By Mark Memmott
The owner of a 2008 Toyota Prius says his accelerator "wouldn't do anything" after becoming stuck yesterday on a stretch of Interstate 8 in southern California.
The dramatic tale of James Sikes' 30-mile, high-speed, out-of-control trip -- which thankfully came to a safe end with the help of coaching from a California Highway Patrol officer in another vehicle -- is yet another public relations nightmare for the Japanese automaker.
Just yesterday, Toyota went on the offensive to make its case that electronics systems are not at fault for the accelerator problems that have forced it to recall millions of vehicles.
But today, the company faces headlines such as this, from the San Diego Union-Tribune: "CHP Aids Driver Of Runaway Prius; Stopping Speeding Toyota Hybrid Took 30 Miles". And this one, from the Los Angeles Times: "Runaway Prius Hits 90 MPH Before Stopping With Aid Of CHP".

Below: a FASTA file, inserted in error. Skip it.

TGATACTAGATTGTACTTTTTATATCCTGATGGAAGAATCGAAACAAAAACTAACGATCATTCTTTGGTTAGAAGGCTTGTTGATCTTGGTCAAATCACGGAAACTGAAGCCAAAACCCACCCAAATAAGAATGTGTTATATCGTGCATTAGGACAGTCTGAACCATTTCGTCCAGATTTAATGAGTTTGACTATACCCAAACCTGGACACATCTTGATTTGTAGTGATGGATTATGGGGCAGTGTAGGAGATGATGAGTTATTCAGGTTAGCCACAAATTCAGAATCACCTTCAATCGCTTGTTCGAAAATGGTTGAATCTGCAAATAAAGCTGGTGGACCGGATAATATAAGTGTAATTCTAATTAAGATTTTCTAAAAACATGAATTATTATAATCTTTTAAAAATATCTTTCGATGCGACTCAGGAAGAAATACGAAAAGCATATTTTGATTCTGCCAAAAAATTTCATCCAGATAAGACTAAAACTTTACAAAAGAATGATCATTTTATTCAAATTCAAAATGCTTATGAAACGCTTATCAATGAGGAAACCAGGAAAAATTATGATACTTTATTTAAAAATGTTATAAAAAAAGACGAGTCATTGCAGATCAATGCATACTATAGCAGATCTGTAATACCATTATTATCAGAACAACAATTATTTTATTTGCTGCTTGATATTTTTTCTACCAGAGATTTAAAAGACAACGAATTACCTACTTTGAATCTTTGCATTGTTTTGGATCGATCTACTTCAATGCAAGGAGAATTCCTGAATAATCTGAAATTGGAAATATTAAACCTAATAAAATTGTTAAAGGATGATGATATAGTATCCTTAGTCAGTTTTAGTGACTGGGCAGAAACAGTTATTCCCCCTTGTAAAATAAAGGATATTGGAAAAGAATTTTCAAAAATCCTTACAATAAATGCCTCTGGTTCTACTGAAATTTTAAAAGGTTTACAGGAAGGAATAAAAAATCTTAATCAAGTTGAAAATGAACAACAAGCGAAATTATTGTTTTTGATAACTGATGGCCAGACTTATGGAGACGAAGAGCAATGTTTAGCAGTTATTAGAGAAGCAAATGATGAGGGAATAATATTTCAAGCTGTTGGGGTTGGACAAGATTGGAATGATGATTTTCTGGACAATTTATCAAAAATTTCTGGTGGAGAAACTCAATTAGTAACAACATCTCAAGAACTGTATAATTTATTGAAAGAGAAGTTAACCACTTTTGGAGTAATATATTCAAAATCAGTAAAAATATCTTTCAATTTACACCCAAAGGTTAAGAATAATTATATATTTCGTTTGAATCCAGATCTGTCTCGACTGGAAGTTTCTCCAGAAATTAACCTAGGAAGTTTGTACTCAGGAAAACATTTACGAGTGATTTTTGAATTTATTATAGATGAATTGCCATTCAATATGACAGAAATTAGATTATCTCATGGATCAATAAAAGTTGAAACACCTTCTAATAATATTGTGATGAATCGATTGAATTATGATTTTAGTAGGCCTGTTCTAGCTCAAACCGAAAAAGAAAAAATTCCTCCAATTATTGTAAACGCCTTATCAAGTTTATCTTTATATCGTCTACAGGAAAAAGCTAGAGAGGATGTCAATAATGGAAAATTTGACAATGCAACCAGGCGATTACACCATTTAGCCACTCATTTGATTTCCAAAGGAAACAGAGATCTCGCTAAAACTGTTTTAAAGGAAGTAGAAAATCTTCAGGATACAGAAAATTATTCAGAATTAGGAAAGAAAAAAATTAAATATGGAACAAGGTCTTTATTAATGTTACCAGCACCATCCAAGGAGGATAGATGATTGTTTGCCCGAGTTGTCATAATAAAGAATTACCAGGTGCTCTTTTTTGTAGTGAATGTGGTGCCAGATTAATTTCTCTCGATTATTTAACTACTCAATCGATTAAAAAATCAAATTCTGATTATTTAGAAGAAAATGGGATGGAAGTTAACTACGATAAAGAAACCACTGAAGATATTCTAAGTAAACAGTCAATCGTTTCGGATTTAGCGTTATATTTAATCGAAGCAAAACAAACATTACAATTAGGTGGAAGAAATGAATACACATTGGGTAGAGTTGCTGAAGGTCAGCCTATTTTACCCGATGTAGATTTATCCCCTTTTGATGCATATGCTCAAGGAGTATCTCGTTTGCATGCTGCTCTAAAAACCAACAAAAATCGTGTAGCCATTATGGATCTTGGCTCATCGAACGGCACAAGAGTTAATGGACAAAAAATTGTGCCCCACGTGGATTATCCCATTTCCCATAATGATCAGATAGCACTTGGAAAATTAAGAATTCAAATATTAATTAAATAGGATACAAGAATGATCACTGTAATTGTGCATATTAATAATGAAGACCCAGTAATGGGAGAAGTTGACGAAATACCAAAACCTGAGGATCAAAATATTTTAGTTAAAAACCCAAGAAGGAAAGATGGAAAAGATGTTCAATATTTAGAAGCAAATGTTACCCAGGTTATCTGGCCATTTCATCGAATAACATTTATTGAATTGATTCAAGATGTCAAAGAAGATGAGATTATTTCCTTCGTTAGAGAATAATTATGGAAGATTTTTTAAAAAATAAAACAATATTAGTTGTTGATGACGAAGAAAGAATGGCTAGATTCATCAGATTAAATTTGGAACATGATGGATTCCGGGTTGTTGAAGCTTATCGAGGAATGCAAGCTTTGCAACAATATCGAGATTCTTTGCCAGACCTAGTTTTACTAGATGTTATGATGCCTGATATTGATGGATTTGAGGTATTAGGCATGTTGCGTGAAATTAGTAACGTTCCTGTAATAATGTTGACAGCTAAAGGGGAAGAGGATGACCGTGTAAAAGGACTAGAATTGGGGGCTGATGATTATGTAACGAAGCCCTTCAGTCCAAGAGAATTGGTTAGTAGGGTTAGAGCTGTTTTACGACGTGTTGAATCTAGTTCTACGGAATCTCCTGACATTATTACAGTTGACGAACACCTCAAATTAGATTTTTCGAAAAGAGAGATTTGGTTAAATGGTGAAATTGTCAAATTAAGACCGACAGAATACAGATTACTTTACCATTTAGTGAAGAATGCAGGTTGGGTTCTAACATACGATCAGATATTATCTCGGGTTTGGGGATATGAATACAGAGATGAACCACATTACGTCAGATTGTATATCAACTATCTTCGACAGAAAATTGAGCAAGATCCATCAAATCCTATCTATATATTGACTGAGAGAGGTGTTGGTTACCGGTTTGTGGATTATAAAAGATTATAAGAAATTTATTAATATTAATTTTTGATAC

Sikes was able to call 911 during the ordeal. The patrol officer drove his car parallel to the speeding Prius, and used a loudspeaker to tell Sikes what to do -- hold down the brake, apply the emergency brake and turn off the engine once the vehicle slowed.
As NPR's Paul Brown says in this report, Sikes has told investigators he tried to take his Prius in for repairs before his incident, only to be told that his vehicle isn't on the recall list:
Toyota says it will investigate what happened to Sikes' car and why he was told it wasn't on the recall list.
Update at 9:10 a.m. ET. NBC-TV's Today Show aired this report today. It includes comments by Sikes and the officer, and an animated recreation of the incident:
categories: National News